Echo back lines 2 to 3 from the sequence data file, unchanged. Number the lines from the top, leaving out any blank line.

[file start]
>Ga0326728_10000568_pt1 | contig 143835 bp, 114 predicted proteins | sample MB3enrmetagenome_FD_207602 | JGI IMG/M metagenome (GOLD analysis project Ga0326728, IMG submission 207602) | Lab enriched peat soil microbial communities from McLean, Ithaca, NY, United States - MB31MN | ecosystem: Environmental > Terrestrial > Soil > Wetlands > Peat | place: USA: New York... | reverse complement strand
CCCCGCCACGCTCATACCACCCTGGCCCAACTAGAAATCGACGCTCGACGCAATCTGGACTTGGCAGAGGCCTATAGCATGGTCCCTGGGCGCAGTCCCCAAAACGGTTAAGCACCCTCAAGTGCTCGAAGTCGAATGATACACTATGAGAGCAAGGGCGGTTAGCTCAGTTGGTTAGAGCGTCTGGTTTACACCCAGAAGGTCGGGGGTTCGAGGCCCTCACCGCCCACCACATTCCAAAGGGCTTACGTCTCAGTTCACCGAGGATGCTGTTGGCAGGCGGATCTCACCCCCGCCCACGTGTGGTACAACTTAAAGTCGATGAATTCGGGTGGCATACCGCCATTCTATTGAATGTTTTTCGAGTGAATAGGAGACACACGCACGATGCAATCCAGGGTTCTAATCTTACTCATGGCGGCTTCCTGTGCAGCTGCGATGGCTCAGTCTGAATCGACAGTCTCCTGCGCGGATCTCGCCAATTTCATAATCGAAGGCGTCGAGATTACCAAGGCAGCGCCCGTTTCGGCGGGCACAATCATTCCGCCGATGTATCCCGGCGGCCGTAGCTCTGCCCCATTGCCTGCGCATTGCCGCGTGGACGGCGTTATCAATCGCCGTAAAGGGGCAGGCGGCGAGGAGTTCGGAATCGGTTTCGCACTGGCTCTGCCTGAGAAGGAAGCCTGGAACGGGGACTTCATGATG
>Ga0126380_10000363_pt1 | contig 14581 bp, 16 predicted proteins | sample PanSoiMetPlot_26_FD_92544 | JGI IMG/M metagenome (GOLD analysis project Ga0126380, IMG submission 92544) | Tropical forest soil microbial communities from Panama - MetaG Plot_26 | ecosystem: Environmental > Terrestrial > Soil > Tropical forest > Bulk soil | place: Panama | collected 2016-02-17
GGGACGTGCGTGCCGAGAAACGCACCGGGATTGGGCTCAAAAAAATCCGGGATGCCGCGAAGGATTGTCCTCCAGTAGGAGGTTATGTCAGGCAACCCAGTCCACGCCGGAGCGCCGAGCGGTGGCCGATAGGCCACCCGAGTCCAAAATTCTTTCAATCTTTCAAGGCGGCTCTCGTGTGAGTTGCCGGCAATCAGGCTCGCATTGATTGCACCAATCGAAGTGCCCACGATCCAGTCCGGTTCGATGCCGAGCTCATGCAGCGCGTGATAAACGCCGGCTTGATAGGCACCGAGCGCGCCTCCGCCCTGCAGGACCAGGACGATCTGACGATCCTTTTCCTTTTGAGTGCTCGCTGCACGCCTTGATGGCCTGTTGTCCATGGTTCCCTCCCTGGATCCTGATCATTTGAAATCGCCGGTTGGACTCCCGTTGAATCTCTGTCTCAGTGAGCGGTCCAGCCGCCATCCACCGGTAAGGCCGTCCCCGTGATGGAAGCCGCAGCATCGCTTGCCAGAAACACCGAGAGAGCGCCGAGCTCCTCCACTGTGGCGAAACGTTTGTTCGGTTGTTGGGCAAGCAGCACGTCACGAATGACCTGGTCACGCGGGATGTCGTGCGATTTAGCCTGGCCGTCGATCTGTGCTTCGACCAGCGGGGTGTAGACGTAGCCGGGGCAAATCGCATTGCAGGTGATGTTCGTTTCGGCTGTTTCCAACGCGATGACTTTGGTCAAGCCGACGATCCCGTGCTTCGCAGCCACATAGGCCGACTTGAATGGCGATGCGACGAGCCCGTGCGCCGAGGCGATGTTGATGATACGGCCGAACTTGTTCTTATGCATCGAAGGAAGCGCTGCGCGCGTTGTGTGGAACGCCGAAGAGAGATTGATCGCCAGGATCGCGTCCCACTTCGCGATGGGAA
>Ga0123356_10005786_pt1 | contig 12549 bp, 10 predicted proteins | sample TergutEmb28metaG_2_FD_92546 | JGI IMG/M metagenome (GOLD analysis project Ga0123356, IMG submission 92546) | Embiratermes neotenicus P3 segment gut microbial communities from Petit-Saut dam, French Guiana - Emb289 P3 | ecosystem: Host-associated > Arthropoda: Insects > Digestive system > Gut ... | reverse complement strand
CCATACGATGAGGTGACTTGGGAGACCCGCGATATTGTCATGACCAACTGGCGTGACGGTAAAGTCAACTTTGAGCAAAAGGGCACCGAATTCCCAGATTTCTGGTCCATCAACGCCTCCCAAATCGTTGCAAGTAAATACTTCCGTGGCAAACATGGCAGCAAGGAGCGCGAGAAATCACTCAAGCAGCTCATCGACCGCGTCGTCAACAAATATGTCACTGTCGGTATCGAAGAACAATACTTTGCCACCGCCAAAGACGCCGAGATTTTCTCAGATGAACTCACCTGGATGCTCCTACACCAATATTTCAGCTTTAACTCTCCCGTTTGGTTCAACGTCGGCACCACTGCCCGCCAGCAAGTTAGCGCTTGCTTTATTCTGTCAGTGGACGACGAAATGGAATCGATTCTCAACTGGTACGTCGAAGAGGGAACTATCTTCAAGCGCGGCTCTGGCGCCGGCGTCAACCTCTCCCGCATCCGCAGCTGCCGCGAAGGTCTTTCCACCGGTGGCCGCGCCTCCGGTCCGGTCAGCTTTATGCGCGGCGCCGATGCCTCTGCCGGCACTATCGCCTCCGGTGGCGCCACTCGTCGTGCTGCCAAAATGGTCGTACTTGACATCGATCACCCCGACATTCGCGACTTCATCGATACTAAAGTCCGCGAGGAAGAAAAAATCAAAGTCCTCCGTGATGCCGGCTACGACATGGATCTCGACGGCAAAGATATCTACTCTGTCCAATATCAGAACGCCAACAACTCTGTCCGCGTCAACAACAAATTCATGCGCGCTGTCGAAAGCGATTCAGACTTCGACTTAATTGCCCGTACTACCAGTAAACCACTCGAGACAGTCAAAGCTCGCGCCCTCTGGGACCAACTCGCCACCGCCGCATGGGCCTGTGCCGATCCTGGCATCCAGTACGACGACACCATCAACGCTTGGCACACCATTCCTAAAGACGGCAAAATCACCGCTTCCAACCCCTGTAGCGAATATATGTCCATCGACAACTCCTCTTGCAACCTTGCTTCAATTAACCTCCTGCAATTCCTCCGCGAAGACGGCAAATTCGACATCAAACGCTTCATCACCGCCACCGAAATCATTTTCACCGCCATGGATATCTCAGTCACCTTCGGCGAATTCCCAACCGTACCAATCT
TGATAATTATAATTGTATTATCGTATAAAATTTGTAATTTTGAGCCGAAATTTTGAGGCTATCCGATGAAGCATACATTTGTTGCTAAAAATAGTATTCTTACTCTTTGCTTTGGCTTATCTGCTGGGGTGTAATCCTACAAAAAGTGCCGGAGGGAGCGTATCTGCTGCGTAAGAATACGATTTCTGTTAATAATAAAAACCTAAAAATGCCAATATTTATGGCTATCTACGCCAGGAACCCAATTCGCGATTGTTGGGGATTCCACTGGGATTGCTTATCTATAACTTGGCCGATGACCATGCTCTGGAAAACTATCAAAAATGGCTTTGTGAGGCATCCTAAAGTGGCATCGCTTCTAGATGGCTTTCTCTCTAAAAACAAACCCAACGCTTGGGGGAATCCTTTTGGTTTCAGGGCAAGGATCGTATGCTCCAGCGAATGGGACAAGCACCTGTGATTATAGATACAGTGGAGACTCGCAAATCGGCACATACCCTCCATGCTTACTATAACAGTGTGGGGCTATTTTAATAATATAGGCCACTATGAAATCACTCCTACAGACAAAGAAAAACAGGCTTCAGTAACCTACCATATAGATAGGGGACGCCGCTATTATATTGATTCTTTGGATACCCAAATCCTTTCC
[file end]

CCCCGCCACGCTCATACCACCCTGGCCCAACTAGAAATCGACGCTCGACGCAATCTGGACTTGGCAGAGGCCTATAGCATGGTCCCTGGGCGCAGTCCCCAAAACGGTTAAGCACCCTCAAGTGCTCGAAGTCGAATGATACACTATGAGAGCAAGGGCGGTTAGCTCAGTTGGTTAGAGCGTCTGGTTTACACCCAGAAGGTCGGGGGTTCGAGGCCCTCACCGCCCACCACATTCCAAAGGGCTTACGTCTCAGTTCACCGAGGATGCTGTTGGCAGGCGGATCTCACCCCCGCCCACGTGTGGTACAACTTAAAGTCGATGAATTCGGGTGGCATACCGCCATTCTATTGAATGTTTTTCGAGTGAATAGGAGACACACGCACGATGCAATCCAGGGTTCTAATCTTACTCATGGCGGCTTCCTGTGCAGCTGCGATGGCTCAGTCTGAATCGACAGTCTCCTGCGCGGATCTCGCCAATTTCATAATCGAAGGCGTCGAGATTACCAAGGCAGCGCCCGTTTCGGCGGGCACAATCATTCCGCCGATGTATCCCGGCGGCCGTAGCTCTGCCCCATTGCCTGCGCATTGCCGCGTGGACGGCGTTATCAATCGCCGTAAAGGGGCAGGCGGCGAGGAGTTCGGAATCGGTTTCGCACTGGCTCTGCCTGAGAAGGAAGCCTGGAACGGGGACTTCATGATG
>Ga0126380_10000363_pt1 | contig 14581 bp, 16 predicted proteins | sample PanSoiMetPlot_26_FD_92544 | JGI IMG/M metagenome (GOLD analysis project Ga0126380, IMG submission 92544) | Tropical forest soil microbial communities from Panama - MetaG Plot_26 | ecosystem: Environmental > Terrestrial > Soil > Tropical forest > Bulk soil | place: Panama | collected 2016-02-17